In 2020 US restaurant and foodservice sales declined by $240 billion (22% for the year) placing unprecedented stress on food and beverage suppliers. In Boston, Evy’s Tea founder Evy Chen watched as standing orders for her organic, sustainable, artisan cold-brewed bottled teas cease overnight. Revenue fell 82%. She persevered, observing that COVID lockdowns led to a surge in online transactions and altered long-established consumer buying habits. Within a year she had reformulated, rebranded, and relaunched online as a successful direct-to-consumer brand known as Evy.
Resilient & Resourceful
The tea industry globally demonstrated its ability to recover quickly during two years of disruption. Less is said about individuals who overcame pandemic-related obstacles and the resourcefulness of people that grow, process, and trade tea. To remedy that, Tea Biz is sharing stories of resilience, reinvention, pivots, and clever workarounds that exceeded expectations.
Hear the interview
A Story of Reinvention
By Dan Bolton
Seven years ago Evy Chen pioneered small-batch, cold-brewed tea in bottles. Her tea bar at 253 Amory St., Boston doubled in size in 2018 serving cold tea on draft, kombucha, sparkling drinks, iced coffee, and bottomless boba, as well as treats sourced from local businesses such as Pain d’Avignon and Fomu. In early 2020 her carefully constructed venture nearly collapsed. During the months that followed Evy reinvented the product line as a fresh-brewed tea made from concentrate and sold in cans and available direct-to-consumer.
Dan: COVID lockdowns along the Eastern Seaboard shuttered foodservice operations and led to a surge in online transactions that altered long-established consumer buying habits. The impact on the beverage industry was severe. Tell us about those early days.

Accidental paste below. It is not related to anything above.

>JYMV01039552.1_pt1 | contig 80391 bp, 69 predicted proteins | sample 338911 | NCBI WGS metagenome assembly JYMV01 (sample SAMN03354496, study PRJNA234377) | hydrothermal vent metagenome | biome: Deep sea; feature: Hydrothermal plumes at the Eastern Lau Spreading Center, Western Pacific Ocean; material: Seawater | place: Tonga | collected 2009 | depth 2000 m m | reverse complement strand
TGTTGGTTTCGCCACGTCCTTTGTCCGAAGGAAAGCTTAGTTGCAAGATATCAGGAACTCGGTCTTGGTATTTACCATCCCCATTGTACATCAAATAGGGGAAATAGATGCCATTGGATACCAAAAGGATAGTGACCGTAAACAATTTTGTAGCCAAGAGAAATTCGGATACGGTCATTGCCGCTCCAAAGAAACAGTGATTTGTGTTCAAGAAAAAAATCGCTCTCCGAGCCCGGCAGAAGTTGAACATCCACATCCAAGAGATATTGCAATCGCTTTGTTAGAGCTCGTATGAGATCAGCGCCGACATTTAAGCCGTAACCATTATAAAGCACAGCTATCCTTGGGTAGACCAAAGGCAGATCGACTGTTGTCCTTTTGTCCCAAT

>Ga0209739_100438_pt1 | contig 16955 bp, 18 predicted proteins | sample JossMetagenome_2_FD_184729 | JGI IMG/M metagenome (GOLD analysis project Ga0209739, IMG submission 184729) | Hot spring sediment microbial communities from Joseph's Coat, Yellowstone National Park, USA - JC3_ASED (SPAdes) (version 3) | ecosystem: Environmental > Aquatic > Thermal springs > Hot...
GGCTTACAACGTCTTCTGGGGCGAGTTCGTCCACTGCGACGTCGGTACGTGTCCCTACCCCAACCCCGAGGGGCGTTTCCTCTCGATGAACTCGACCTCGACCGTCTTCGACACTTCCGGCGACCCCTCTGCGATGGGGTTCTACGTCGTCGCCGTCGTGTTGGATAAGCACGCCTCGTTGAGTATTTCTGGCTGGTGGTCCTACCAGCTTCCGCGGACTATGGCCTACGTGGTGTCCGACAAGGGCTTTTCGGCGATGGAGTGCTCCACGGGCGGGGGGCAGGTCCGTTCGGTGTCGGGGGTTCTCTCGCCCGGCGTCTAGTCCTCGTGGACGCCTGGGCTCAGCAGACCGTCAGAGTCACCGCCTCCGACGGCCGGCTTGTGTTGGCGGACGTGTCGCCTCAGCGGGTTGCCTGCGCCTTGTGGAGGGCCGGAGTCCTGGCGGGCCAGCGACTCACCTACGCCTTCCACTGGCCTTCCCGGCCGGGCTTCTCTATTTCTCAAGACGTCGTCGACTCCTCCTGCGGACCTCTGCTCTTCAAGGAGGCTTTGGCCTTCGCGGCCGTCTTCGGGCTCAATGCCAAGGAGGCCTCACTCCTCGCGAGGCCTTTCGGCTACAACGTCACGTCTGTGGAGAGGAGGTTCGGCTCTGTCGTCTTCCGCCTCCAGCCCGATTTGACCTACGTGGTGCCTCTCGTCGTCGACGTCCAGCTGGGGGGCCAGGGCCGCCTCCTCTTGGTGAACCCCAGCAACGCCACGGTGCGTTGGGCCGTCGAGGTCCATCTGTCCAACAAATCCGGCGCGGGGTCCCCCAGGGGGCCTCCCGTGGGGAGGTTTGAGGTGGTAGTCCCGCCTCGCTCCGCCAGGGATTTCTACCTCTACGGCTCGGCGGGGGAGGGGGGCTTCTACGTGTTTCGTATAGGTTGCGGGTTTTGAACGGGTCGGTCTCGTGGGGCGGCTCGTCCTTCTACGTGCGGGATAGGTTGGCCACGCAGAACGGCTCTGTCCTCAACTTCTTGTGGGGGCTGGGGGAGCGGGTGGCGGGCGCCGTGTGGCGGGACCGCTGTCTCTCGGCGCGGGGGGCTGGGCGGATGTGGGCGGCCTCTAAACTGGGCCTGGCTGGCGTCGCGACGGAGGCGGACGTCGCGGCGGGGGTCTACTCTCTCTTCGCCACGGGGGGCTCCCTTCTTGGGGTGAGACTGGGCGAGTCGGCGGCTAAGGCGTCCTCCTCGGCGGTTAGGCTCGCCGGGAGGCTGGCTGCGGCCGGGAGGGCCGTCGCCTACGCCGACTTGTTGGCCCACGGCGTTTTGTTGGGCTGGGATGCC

Evy Chen: Everybody was freaking out. Right? People were scared, people were binge eating. A lot of people’s insecurities came out during COVID.
I was sitting there watching everyone run around like crazy chickens thinking that’s been my world for, you know, the past 10 years.
I didn’t have a lot to work with, so I had to be very resourceful. Being a woman of color and an immigrant, and a younger person, I think that resilience was always there.
COVID really brought more of a focus and led me to say, ‘this is my game.” Looking around I said, “Okay, now it’s chaos, but within the chaos, where is the opportunity?’
This is hands down the hardest thing I’ve ever done. Everything I’ve established in the past 10 years gone, products gone, clients gone, people gone. I practically had to rebuild a company with not much money during COVID.
Dan: So what were your first steps? Let’s get granular for our listeners.
Evy: Starting from retail pricing, you want to keep your costs at 25%. Right? You have to keep your margin at a certain level, and then it’s reverse engineering.
So, we do an eight-pack right now on Amazon and www.evytea.com.
That’s one single flavor so shipping costs exactly the same whether you buy one or two packs. The math becomes very simple. It’s not necessarily about cutting weight, per se, it’s about what kind of products and services can you provide to add value because your delivery cost is fixed. Our subscription service, for example, lets customers determine flavor and frequency and they are free to swap, pause or cancel at any time.
From a shipping perspective, where we caught cost wasn’t necessarily at the very end of shipping to customers, it’s chasing it all the way back to the beginning of the supply chain and saying, okay, the containers now cost, you know, 15x more than before. So, how do we engineer this map and identify whose truck we can get on that’s already coming this way, instead of hiring our own trucks? We got really, really creative.